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Cell Transplant Trials for Parkinson’s Coming

Thu, 11/07/2013 - 1:15pm
Cynthia Fox

Ivar Mendez, MD, PhD, FRCSC, FACS There was an audible gasp at the New York Stem Cell Foundation (NYSCF) conference recently when neurosurgeon Ivar Mendez showed a video of a Parkinson’s patient before and after a transplant of fetal cells. The patient was affectless, and could barely move before the graft. Eight years later, he was animated and moving briskly.

“The patient walks at normal velocity, and there is no indication of Parkinson’s,” Mendez said.

“Very exciting,” said the moderator, NYSCF Research institute neurologist Zach Hall.

Mendez, who is Chairman of the Department of Surgery at the University of Saskatchewan, saw all ten of his patients improve that way. None regressed, he said, interviewed after his talk. In upcoming months he will publish results (updating his earlier published data showing robust cell engraftment in five patients dying of unrelated causes over 20 years.) Meanwhile, he and Harvard University neuroscientist Ole Isacson are gearing up to start preliminary plans for a new Parkinson's trial with even-better cells, immature A9 neurons made from embryonic-like cells created from patients' own cells: induced pluripotent stem cells (IPSCs).

They will not be the first, however. Transeuroled by University of Cambridge neurologist Roger Barker, has already enrolled many patients for an upcoming multi-site fetal cell European trial, which registered with the NIH this July. The Transeuro grafts will be made of “early differentiated dopamine cells,” says Barker. “We are at the stage of making the last preparations.” About 150 patients will ultimately be enrolled at six European sites.

Both trials will be improved versions of most of the fetal cell trials launched in the 1990’s. Cells will be “evenly distributed across the striatum” in the Transeuro trial, for example, says Barker. The same is true of Mendez and Isacson's, although both the substantia nigra and the striatum will be covered, just as they were in their preliminary ten-patient trial, says Mendez.

The earliest open label trials of the early 1990’s—launched in Lund, Switzerland, England, Spain, the US, Mexico among others—led to two randomized controlled NIH funded trials in Denver and Tampa, which reported on their results in the early 2000’s. All told, the result was “highly variable” clinical efficacy, say Isacson and Mendez. There were many reports of dyskinesias (uncontrolled shaking). But Isacson and Mendez say they learned much from those trials, their own trial, and Isacson's ensuing extensive pre-clinical work with embryonic stem cells and iPSCs, some of which appeared in a poster at the NYSCF conference. A "very encouraging" update is expected to be published next year, says Isacson.

“When we compare our grafts to those in the Colorado and Tampa trials, for example, we see less inflammation in the brain,” Mendez says. One reason: their grafts were more diffuse, as Transeuro's will be. And since the new grafts to be offered by Mendez and Isacson will be made from patients' own cells, there may be no damaging immunosuppressives. Finally: "the exact right cells can be chosen when creating them from IPSCs. I am optimistic that we have the surgical technology now to safely deliver the appropriate cells to the appropriate areas of the human brain,” says Mendez.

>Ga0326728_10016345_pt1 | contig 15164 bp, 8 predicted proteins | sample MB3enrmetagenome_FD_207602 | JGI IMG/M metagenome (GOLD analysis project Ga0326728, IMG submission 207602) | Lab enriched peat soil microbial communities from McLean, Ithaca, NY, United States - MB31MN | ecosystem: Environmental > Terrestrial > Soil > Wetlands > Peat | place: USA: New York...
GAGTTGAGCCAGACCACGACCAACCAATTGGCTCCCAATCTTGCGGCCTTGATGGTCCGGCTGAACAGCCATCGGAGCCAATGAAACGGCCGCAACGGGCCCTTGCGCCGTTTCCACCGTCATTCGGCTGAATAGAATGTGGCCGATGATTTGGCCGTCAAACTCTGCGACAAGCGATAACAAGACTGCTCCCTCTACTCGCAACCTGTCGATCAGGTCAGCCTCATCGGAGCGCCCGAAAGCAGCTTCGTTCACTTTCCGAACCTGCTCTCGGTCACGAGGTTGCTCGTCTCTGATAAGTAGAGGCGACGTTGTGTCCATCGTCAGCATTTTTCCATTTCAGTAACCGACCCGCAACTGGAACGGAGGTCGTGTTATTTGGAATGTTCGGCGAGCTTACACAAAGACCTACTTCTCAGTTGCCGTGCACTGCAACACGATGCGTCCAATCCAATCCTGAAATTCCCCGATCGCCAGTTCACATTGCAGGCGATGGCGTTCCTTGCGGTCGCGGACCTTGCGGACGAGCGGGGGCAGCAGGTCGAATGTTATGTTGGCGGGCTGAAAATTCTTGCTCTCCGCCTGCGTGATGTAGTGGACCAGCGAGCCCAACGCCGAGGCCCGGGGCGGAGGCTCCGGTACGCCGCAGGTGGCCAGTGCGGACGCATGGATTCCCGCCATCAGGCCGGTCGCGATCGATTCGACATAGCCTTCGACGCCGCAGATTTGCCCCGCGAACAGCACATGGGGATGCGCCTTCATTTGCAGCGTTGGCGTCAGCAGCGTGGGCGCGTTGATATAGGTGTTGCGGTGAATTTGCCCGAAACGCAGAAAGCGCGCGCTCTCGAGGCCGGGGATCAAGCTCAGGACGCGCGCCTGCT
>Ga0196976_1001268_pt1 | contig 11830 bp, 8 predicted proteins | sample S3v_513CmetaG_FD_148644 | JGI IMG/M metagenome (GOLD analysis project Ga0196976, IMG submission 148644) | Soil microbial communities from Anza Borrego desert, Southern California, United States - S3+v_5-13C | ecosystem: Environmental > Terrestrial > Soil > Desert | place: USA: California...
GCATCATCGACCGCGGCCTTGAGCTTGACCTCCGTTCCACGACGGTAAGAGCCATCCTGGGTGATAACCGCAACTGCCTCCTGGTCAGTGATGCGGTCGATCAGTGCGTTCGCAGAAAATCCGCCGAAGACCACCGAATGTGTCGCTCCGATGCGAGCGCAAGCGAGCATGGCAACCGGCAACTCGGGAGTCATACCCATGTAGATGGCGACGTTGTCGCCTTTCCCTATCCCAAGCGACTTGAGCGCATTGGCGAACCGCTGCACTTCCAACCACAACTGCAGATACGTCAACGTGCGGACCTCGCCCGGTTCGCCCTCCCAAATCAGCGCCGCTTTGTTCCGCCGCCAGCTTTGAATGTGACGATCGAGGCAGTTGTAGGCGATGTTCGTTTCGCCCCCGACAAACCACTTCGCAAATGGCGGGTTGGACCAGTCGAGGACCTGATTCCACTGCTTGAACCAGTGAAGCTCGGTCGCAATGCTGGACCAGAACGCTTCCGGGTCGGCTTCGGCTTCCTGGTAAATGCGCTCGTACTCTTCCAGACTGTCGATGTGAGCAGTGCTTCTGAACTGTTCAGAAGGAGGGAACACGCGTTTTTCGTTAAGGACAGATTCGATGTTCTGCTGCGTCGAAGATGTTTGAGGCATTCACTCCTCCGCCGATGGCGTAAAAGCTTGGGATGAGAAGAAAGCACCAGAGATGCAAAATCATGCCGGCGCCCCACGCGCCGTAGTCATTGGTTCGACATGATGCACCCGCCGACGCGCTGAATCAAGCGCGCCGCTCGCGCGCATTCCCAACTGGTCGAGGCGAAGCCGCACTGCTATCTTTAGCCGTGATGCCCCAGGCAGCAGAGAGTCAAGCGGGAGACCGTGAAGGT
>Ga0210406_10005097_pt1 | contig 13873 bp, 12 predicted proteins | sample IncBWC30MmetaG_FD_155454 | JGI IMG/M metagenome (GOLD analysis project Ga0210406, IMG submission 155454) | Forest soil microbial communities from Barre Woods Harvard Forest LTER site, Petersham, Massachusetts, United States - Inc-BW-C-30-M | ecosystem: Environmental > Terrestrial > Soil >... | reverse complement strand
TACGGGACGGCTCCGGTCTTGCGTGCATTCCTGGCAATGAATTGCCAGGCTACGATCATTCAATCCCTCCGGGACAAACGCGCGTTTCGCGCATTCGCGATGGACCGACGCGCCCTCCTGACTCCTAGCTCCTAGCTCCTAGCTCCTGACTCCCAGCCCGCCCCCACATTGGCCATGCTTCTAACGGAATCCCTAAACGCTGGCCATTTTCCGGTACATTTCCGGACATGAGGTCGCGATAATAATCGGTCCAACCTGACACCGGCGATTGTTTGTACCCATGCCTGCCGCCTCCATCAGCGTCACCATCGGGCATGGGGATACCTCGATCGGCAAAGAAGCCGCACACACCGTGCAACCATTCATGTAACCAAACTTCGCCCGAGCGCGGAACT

The idea behind all immature neural cell grafts is that immature dopamine neurons might hook up in the brains of—and replace degenerated dopamine neurons in—Parkinson’s patients. Cells in these grafts are generally more differentiated, or mature, than stem cells, although there can be lingering stem cells.

Many believe variability of earlier trials was due in part to a lack of standardization across trials and countries. For instance, some trials placed the cells in the putamen, others in the caudate nucleus. There were vast differences in the ages and numbers of cell grafts.

Some conclusions were tentatively drawn. In an analysis appearing in The Lancet this year on the two NIH funded trials, and three of the open label studies, it was noted that younger patients, and less advanced patients, may respond better.

In that article, two theories were advanced regarding dyskinesia cause. One theory was that there were clumps of cells, or “hot spots,” that pumped out too much dopamine. The other was that too-mature neurons were included in the mix, neurons too differentiated to respond sensitively to new environments.

“In the two NIH-sponsored studies –Colorado and Tampa—there were side effects, runaway dyskinesias,” Mendez says. “It is critical that, unlike those trials, we used cell suspensions, not solid tissues which can be immunogenic (arousing inflammation). We also distributed our cells in a more uniform manner, whereas they were localized, creating “hot spots.” Thirdly, we implanted our cells into the substantia nigra and the striatum both (so critical areas need not wait for axon growth to reach them). Finally, we cultured our cells in (healing) neurotrophic factors that helped them grow.”

For years, Mendez followed his patients, and compared them to others receiving Deep Brain Stimulation (DBS). At first, both groups improved at similar rates. But at six years or so, DBS patients began declining. Mendez’s patients continued improving, he says.

Collaborators in the Transeuro group are: University College, London, Imperial College London, Cardiff University, Lund University Hospital, University Medical Center Freiburg, Assistance Publique - Hôpitaux de Paris.

The above Lancet article includes a chart showing that the trial of Mendez and Isacson, and the trial on which Transeruo is based (Lund), fared best among all the best-known of the open access trials, and the NIH trials. "The field is coming back," concludes Isacson.

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